Oneapp gives you the tools you need to successfully manage the Scrum process
Manage your Scrum Team's day-to-day operations with the use of roles for Scrum Master, Product Owner, and The Scrum Team/Developers. At-a-glance progress indicators show how well your team is performing to ensure sprint completion.
A key method Oneapp uses to help manage your project is to eliminate the repetitive tasks associated with running a sprint. Specifically, organizing sprint ceremonies such as daily stand-up, sprint planning, sprint demo, retrospective, team availability and more.
Try adding a little Scrum to your daily life. Have projects around the house that need to be done? You can also start now, complete in small steps, and plan to completion.
Get everyone on the same page whether your team is in the same office or working remote. Oneapp allows your team the ability to manage themselves by showing only what they need to see during any given stage of a sprint.
Get an at-a-glance view of how each sprint is progressing with a burndown chart on your dashboard.
Never miss a beat for planning IDD's with your team and our availability calendar.
Planning is fun, right? Heck yeah. Now let's play poker! Scrum style.
Improve your team's focus factor by only showing them what they need to see during any stage of a sprint.
Baby Steps. Little Bites. One Step at a Time.
Scrum (n): A framework within which people can address complex adaptive problems, while productively and creatively delivering products of the highest possible value.
Scrum is a process framework that has been used to manage complex product development since the early 1990s. Scrum is not a process or a technique for building products; rather, it is a framework within which you can employ various processes and techniques. Scrum makes clear the relative efficacy of your product management and development practices so that you can improve.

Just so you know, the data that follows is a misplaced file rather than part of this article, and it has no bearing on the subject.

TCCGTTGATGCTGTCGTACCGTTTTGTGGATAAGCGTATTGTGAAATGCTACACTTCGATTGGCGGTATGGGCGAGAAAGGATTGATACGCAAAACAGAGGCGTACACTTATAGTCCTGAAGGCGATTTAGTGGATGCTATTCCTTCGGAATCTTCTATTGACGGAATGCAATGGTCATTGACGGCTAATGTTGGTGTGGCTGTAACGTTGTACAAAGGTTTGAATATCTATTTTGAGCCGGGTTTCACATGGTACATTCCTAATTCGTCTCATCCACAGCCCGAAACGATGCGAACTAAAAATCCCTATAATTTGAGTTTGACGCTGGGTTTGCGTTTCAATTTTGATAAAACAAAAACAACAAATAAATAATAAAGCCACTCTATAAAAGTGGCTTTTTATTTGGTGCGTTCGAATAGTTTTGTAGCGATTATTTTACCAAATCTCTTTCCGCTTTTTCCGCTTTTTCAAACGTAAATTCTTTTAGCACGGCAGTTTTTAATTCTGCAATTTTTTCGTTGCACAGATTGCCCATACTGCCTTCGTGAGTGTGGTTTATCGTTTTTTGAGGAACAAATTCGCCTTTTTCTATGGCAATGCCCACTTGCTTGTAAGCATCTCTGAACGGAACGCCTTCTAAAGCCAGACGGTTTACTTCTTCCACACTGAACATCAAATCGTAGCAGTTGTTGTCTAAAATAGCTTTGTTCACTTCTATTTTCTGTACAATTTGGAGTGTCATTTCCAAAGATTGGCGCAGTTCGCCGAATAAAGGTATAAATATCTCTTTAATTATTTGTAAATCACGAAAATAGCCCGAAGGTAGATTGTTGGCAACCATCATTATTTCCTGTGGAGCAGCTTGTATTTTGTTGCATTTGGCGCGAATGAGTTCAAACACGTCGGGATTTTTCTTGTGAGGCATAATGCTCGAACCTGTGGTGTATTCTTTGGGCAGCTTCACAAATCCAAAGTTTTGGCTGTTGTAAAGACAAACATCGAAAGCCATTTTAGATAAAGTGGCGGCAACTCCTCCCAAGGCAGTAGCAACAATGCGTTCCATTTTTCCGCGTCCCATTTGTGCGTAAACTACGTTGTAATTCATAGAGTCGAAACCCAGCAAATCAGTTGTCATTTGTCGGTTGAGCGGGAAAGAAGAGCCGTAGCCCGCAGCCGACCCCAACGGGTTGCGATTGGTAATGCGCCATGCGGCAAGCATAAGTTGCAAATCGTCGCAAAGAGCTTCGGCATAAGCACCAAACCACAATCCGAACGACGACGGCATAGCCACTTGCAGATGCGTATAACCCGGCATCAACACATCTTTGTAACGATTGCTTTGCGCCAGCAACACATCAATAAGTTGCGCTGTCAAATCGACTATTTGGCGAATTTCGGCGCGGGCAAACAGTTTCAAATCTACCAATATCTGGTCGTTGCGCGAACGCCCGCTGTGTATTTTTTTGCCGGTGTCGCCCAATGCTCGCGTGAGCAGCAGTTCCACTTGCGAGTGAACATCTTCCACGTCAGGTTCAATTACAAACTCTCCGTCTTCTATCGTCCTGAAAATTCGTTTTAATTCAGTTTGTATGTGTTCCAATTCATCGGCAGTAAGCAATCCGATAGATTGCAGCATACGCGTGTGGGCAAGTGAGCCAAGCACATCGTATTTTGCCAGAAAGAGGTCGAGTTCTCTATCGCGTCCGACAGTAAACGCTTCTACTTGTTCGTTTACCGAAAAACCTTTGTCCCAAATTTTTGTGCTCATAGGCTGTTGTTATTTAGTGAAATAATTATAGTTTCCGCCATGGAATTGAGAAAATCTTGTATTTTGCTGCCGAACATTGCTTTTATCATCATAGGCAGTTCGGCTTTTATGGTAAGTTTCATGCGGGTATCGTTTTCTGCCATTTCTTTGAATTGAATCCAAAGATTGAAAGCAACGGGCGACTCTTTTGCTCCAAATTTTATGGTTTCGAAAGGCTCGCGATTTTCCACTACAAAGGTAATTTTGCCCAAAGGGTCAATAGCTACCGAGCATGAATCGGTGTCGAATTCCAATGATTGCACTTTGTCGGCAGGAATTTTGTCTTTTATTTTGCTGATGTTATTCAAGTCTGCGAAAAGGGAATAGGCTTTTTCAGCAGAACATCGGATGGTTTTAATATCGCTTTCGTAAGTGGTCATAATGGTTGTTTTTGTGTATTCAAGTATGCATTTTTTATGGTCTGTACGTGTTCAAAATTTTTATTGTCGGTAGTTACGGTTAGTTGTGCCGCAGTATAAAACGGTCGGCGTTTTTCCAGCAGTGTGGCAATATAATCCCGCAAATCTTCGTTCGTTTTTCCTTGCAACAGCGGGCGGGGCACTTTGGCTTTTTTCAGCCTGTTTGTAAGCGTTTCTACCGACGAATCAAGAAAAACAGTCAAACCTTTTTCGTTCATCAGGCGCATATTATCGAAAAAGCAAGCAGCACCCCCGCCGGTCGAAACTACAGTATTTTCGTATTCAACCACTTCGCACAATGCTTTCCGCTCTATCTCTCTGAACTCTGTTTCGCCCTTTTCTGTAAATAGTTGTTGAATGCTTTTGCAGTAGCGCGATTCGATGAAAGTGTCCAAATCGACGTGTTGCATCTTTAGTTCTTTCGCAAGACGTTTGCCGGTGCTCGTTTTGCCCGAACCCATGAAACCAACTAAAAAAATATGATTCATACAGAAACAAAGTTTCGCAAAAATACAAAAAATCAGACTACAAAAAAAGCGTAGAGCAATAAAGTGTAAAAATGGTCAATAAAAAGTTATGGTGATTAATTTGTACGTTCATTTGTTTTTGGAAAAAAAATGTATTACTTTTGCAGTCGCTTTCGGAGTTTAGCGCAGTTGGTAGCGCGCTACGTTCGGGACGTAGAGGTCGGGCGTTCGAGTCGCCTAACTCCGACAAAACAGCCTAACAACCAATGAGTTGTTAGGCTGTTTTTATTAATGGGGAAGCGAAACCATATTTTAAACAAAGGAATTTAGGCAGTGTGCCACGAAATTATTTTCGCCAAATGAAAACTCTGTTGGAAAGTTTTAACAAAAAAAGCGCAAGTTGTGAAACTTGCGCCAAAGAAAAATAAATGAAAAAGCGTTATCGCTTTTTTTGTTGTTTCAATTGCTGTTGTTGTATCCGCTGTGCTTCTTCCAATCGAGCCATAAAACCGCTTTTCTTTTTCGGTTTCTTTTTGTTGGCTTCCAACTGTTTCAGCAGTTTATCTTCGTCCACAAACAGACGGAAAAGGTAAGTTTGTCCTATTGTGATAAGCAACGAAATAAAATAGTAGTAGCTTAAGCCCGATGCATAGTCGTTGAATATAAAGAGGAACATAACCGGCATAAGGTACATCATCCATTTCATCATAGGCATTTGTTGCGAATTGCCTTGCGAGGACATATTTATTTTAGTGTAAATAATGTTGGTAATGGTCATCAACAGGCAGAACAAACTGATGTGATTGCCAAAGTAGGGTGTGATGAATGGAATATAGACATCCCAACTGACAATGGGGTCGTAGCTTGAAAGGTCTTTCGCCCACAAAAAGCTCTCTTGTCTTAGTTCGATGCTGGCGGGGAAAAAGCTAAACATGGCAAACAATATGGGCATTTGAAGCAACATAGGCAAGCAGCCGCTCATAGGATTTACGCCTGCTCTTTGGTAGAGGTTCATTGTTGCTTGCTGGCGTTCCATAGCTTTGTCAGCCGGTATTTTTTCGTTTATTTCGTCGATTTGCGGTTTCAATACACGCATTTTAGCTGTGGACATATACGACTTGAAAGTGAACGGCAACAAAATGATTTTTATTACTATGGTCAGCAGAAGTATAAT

The Scrum framework consists of Scrum Teams and their associated roles, events, artifacts, and rules. Each component within the framework serves a specific purpose and is essential to Scrum’s success and usage.
The rules of Scrum bind together the events, roles, and artifacts, governing the relationships and interaction between them. The rules of Scrum are described throughout the body of this document.
Specific tactics for using the Scrum framework vary and are described elsewhere.
Scrum users must frequently inspect Scrum artifacts and progress toward a Sprint Goal to detect undesirable variances. Their inspection should not be so frequent that inspection gets in the way of the work. Inspections are most beneficial when diligently performed by skilled inspectors at the point of work.
If an inspector determines that one or more aspects of a process deviate outside acceptable limits, and that the resulting product will be unacceptable, the process or the material being processed must be adjusted. An adjustment must be made as soon as possible to minimize further deviation.
Scrum prescribes four formal events for inspection and adaptation, as described in the Scrum Events section of this document:
Most of the content relating to "What is Scrum" was taken from the Scrum Experts and scrum.org. Please visit their site for more information on Scrum.
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